|Mausoleum of Halicarnassus||351 BC||Carians, Persians, Greeks||Stood approximately 45 meters (150 feet) tall, with each of the four sides adorned with sculptural reliefs. Origin of the word mausoleum, the tomb built for Mausolus, a satrap in the Persian Empire||by AD 1494||The original structure was destroyed by flood. Then a new structure was built and was damaged by an earthquake and eventually disassembled by European Crusaders.||Bodrum, Turkey|
|Colossus of Rhodes||292-280 BC||Greeks||A giant statue of the Greek god Helios, god of the sun, c. 35 m (110 ft) tall.||226 BC||Earthquake||Rhodes, Greece|
|Lighthouse of Alexandria||c. 280 BC||Hellenistic Egypt, (Greeks)||Between 115 and 135 meters (380 – 440 ft) high, it was among the tallest structures on Earth for many centuries. The name of the island that it was built on, Pharos, eventually became the Latin word for lighthouse, pharos.||AD 1303-1480||Earthquake||Alexandria, Egypt|
Arts and architecture
The seven wonders on Antipater's list won praises for their notable features, ranging from superlatives of the highest or largest of their types, to the artistry with which they were executed. Their architectural and artistic features were imitated throughout the Hellenistic world and beyond.
The Greek influence in Roman culture, and the revival of Greco-Roman artistic styles during the Renaissance caught the imagination of European artists and travellers. Paintings and sculptures alluding to Antipater's list were made, while adventurers flocked to the actual sites to personally witness the wonders. Legends circulated to further complement the superlatives of the wonders.
Of Antipater's wonders, the only one that has survived to the present day is the Great Pyramid of Giza. The existence of the Hanging Gardens has not been proven, although theories abound. Records and archaeology confirm the existence of the other five wonders. The Temple of Artemis and the Statue of Zeus were destroyed by fire, while the Lighthouse of Alexandria, Colossus, and tomb of Mausolus were destroyed by earthquakes. Among the artifacts to have survived are sculptures from the tomb of Mausolus and the Temple of Artemis in the British Museum in London.
Still, the listing of seven of the most marvellous architectural and artistic human achievements continued beyond the Ancient Greek times to the Roman Empire, the Middle Ages, the Renaissance and to the modern age. The Roman poet Martial and the Christian bishop Gregory of Tours had their versions. Reflecting the rise of Christianity and the factor of time, nature and the hand of man overcoming Antipater's seven wonders, Roman and Christian sites began to figure on the list, including the Colosseum, Noah's Ark and Solomon's Temple. Modern historians, working on the premise that the original Seven Ancient Wonders List was limited in its geographic scope, also had their versions to encompass sites beyond the Hellenistic realm—from the Seven Wonders of the Ancient World to the Seven Wonders of the World. Indeed, the "seven wonders" label has spawned innumerable versions among international organizations, publications and individuals based on different themes—works of nature, engineering masterpieces, constructions of the Middle Ages, etc. Its purpose has also changed from just a simple travel guidebook or a compendium of curious places to list of sites that entail preservation and defense.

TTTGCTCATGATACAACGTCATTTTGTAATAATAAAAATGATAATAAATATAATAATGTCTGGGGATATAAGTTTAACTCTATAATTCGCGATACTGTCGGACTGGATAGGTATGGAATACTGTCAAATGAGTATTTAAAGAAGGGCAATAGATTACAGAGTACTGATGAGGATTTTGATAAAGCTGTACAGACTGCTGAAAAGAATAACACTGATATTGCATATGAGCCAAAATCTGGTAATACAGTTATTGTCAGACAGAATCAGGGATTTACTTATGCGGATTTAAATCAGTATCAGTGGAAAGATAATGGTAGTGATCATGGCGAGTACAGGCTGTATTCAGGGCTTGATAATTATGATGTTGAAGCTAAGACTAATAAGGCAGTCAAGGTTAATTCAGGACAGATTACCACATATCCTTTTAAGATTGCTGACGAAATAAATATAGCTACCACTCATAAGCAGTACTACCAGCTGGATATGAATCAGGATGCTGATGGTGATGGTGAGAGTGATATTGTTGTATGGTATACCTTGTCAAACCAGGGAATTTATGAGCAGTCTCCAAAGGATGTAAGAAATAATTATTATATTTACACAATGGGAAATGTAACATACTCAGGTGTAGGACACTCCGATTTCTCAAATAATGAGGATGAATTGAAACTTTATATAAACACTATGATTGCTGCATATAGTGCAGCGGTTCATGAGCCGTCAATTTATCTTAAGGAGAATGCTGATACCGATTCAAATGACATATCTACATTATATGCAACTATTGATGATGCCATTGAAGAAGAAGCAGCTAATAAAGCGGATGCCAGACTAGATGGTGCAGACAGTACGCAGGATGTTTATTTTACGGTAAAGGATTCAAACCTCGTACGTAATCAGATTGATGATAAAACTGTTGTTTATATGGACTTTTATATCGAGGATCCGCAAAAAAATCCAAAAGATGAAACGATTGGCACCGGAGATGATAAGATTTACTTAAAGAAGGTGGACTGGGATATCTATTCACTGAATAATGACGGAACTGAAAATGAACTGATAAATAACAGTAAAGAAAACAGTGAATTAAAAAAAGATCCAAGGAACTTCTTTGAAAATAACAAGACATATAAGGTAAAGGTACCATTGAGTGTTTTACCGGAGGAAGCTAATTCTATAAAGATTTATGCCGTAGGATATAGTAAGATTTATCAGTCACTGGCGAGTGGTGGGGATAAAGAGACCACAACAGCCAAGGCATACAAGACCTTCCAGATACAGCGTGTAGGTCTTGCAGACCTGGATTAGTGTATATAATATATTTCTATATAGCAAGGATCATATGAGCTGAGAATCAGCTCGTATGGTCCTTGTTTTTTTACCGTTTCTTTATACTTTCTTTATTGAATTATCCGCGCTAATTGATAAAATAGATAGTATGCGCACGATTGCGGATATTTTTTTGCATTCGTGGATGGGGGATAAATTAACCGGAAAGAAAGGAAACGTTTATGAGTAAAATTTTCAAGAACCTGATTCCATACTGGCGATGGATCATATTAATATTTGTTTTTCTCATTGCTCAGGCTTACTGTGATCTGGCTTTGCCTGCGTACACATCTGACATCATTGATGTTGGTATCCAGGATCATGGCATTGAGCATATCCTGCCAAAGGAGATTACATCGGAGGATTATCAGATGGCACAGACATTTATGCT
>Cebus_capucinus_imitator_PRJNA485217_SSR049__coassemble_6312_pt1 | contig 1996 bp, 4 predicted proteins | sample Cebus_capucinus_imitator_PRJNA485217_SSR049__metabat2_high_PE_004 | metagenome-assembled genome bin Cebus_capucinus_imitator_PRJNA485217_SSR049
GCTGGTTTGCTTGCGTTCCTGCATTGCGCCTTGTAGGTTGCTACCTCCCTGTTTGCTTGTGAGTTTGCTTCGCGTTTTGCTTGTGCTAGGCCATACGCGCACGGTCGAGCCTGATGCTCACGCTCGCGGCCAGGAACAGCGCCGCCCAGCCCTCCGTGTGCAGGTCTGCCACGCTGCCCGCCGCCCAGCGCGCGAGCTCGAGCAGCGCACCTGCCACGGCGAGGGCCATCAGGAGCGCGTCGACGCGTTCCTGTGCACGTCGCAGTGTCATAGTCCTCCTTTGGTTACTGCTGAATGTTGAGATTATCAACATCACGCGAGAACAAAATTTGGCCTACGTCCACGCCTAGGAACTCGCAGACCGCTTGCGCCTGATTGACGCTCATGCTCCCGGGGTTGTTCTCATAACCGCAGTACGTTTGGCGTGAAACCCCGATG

- Wonders of the World, about similar lists made throughout the ages.
- Eighth Wonder of the World, about attempted additions to the famous ancient list.
- New Seven Wonders of the World, a list created after a global voting procedure.
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- D'Epiro, Peter, and Mary Desmond Pinkowish, "What Are the Seven Wonders of the World? and 100 Other Great Cultural Lists". Anchor. December 1, 1998. ISBN 0-385-49062-3
- "The Seven Wonders of the World, a History of Modern Imagination" written by John & Elizabeth Romer in 1995
- "The Seven Wonders of the Ancient World" edited by Peter Clayton and Martin Price in 1988
- Johann Conrad Orelli (ed.) Philonis Byzantini Libellus de septem orbis spectaculis. 1816. The original travel guide by Pseudo-Philo
- "Eternal wonder of humanity's first great achievements", by Jonathan Glancey in The Guardian, March 10, 2007
- "Seven Ancient Wonders of the World" on The History Channel website. Also includes links to Medieval, Modern & Natural Wonders.
- The Seven Wonders of the Ancient World — a look from a professor of civil engineering at the American University in Dubai. Includes a map of the locations.
- Livius.org: Seven Wonders of the Ancient World – website by a Dutch historian.
- Parkin, Tim, Researching Ancient Wonders: A Research Guide, from the University of Canterbury, New Zealand. – a collection of books and Internet resources with information on seven ancient wonders.
- Seven Wonders Suite for Orchestra — A symphonic suite inspired by the seven ancient monuments by UK composer Stuart Mitchell — The Prague Symphony Orchestra